A mural of Diego Maradona in the neighborhood La Boca in Buenos Aires, Argentina. Maradona was born in Villa Fiorito and became a legendary professional soccer player. Picture via Wikimedia Commons.


You were born in Lanus, Buenos Aires, on October 30, 1960. Villa Fiorito was your home; living crowded and in squalor, your early life did nothing to diminish your love

When you turned three, you were gifted a football, and after that moment, were inseparable. 

The man with strong legs, a balance that could never be toppled; your small stature, acceleration, lightning feet, and nimbleness separated you from a crowd. When you were young, people would say that your play was well beyond your years, your control and dribbling skills were unmatched. The ball was an extension of your foot, another limb that had grown out of your love for the sport. 

You started with Los Cebollitas, where the town started to see a glimpse of the player you would become. 

10 days before your 16th birthday, you became the youngest player in the history of the Argentine Primera Division, donning the 16 jersey as you walked onto the field. 

That day, you performed the legendary nutmeg that thrust you into the world’s eyes, slyly sliding the ball through defender Juan Cabrera’s legs with terrifying ease. “That day I felt I had held the sky in my hands,” you said, feeling the exhilaration, the passion of the crowd, the muffled beats of your boots on the pitch, the glory. 

From 1976 to 1981, with the Argentinos Junior, you scored 115 goals in 167 matches in your number ten position. 

In 1983, you transferred to Barcelona, winning Spain’s annual national tournament, the Copa del Rey for your team, and beating out your rival, Real Madrid. In June, you scored an incredible goal, dribbling the ball past the Real goalkeeper, before tapping the ball into an empty net, an embodiment of your style. You were the first man then to receive a standing ovation from Real Madrid fans at Santiago Bernabeu, an event that didn’t occur a second time until 22 years later with Ronaldinho. The fans knew they were experiencing a remarkable moment in futbol history. 

In Bilbao, we watched you dance with the ball, with passion, with fury, with merciless accuracy. We watched as you punched, kicked and clawed your opponents, anger boiling through your veins.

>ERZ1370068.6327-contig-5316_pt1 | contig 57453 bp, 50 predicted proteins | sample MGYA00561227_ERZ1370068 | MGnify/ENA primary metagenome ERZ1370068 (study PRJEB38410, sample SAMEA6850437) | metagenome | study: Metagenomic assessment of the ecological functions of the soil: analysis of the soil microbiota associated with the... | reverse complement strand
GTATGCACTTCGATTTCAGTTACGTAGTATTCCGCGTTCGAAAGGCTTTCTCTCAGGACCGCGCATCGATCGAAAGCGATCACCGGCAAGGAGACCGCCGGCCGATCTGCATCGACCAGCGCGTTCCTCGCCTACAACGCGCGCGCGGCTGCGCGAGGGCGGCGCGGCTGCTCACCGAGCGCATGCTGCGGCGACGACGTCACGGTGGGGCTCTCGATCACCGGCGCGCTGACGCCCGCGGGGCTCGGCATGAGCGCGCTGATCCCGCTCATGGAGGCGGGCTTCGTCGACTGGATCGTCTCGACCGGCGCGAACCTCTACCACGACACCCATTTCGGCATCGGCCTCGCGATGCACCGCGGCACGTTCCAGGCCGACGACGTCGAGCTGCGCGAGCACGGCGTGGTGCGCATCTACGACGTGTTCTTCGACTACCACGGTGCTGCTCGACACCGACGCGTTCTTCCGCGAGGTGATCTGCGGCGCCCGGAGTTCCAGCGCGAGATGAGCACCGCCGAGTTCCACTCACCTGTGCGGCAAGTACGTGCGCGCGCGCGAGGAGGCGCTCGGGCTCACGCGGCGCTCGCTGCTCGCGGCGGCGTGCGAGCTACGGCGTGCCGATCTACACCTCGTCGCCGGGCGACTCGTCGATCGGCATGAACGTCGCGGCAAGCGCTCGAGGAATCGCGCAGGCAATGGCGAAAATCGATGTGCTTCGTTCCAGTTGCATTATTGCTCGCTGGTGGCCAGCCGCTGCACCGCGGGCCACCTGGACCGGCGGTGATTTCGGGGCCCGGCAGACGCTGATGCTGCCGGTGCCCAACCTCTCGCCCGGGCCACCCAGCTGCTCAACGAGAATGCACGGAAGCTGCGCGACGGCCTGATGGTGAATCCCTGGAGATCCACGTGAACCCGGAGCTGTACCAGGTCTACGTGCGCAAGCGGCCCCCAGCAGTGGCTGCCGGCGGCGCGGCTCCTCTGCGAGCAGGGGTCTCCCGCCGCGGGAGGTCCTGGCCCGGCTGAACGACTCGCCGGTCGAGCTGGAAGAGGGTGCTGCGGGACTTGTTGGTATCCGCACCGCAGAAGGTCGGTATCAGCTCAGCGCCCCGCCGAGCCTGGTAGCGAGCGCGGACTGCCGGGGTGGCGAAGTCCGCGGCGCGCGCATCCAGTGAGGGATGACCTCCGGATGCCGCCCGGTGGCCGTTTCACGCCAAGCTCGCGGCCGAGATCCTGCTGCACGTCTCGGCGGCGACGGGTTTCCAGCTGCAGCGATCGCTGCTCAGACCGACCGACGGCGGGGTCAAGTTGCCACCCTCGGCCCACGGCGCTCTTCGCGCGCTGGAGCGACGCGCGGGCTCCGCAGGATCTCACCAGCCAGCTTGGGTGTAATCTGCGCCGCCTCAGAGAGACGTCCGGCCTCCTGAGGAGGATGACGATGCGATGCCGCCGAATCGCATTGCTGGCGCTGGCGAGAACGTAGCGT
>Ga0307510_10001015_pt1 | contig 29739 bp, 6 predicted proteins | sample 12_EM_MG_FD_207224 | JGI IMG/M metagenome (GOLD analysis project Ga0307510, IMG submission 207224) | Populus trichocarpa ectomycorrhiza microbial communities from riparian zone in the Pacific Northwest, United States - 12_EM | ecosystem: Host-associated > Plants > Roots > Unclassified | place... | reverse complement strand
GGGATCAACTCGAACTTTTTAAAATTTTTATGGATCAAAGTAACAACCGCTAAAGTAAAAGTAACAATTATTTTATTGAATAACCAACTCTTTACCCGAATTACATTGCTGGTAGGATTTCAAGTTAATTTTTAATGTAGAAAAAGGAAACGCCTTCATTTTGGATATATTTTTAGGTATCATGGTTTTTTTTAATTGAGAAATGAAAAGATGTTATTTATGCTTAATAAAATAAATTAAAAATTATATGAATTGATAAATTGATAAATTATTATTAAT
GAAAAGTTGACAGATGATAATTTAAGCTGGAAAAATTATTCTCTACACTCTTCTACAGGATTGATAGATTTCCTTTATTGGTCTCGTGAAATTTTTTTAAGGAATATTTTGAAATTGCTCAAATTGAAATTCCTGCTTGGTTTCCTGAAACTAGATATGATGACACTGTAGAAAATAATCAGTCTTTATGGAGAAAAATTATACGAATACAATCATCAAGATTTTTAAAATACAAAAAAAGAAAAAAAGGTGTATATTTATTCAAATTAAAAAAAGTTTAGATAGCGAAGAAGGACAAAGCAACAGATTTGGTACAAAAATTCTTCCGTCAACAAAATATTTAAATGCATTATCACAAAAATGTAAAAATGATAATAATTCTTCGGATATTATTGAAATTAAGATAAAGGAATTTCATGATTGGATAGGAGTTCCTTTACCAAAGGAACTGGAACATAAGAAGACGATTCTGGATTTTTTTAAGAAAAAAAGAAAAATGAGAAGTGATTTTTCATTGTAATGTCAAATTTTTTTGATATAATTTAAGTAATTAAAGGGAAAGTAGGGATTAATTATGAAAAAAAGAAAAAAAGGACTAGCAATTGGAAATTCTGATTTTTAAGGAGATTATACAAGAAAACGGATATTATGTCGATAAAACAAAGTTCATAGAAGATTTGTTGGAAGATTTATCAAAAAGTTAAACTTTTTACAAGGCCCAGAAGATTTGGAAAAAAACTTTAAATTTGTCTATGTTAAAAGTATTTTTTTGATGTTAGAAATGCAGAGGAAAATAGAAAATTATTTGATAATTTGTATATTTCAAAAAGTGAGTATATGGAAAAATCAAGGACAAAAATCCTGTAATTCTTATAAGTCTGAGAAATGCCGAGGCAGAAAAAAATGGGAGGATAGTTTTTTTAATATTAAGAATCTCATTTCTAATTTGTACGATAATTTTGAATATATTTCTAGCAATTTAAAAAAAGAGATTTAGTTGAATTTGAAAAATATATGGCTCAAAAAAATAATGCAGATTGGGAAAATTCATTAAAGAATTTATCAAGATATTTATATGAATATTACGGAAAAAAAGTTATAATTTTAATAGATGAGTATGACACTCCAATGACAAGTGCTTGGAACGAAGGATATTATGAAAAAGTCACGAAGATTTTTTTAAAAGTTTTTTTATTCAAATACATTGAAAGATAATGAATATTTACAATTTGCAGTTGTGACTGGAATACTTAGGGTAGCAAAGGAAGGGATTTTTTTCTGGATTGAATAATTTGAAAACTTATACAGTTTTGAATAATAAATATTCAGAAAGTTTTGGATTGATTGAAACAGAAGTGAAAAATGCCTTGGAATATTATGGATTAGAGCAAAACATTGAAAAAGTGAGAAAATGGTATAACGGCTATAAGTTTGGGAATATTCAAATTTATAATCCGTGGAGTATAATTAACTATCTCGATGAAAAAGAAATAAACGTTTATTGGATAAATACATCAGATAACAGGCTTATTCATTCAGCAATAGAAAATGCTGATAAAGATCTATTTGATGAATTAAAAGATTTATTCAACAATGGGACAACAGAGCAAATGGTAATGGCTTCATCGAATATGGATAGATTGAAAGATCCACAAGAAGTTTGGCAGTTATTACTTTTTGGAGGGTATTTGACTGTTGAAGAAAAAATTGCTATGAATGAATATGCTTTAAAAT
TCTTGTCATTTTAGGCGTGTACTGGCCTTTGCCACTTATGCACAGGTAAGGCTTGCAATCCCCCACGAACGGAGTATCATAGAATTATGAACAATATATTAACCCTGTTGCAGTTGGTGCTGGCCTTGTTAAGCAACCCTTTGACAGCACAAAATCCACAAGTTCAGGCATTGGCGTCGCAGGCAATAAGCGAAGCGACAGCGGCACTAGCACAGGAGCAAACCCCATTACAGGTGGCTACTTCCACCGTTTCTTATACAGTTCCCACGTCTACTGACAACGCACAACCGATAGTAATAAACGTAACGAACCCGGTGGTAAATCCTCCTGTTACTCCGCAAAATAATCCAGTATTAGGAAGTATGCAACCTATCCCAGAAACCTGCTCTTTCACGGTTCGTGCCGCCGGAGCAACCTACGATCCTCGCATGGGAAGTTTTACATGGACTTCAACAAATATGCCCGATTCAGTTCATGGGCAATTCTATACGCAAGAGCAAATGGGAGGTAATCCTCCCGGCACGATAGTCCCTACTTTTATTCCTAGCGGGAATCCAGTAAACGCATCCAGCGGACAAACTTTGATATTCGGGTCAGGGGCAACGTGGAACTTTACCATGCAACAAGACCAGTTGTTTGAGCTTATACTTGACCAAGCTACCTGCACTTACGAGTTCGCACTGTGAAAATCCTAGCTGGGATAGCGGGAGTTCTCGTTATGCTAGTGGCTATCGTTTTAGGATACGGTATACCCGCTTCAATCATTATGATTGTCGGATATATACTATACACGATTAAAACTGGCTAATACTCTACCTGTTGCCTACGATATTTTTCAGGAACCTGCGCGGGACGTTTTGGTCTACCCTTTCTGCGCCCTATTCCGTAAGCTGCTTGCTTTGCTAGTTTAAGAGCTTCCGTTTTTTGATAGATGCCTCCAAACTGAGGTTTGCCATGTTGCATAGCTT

And despite your mistakes, you were welcomed with open arms to Napoli, reaching the peak of your career. You soon inherited the captain’s armband from teammate and veteran defender Giuseppe Bruscolotti, and redefined the team. “Ma-Gi-Ca,” the attacking lions that were you, Bruno Giordano, and Careca on the front line, sliced through all of Italy’s defense, winning Napoli’s first ever Serie A Italian Championship in 1986-87. 

You turned their world upside down. You changed the city’s soul. Murals, dancing in the street, newborn babies as tribute, you were their god. They held funerals for other Italian teams, Juventus and Milan, burning coffins and putting out mock death notices. Napoli won its second league title in 1990 and finished runners up twice in 1987-88 and 1988-89. You played in Italy during a time of deep division within the country. Tensions were peaking due to the economic differences between the northern and southern parts of the country. 

With Napoli, you won the Coppa Italia in 1987 (as well as a second-place finish in the Coppa Italia in 1989), the UEFA Cup in 1989, and the Italian Supercup in 1990. You were the top scorer in Serie A in 1987–88 with 15 goals, and were the all-time leading goalscorer for Napoli, with 115 total goals. In 2000, the number 10 jersey of Napoli was officially retired as homage to your incredible career. On 4 December 2020, nine days after your death, Napoli’s home stadium was renamed Stadio Diego Armando Maradona.


Golden Boy, Pibe de Oro, deeply conflicted, running on cocaine and pure passion. You struggled deeply with addiction throughout your life; you started using cocaine in the mid 80’s, while playing with Barcelona. It only got worse once you moved to Napoli, said to be due to your connections with the Italian mafia. You got away with it until you didn’t. Banned for 15 months by Napoli for testing positive for cocaine, you were away from April 1991 to June 1992. Later that year, you were arrested in Buenos Aires for possession and given a 14 month suspended sentence.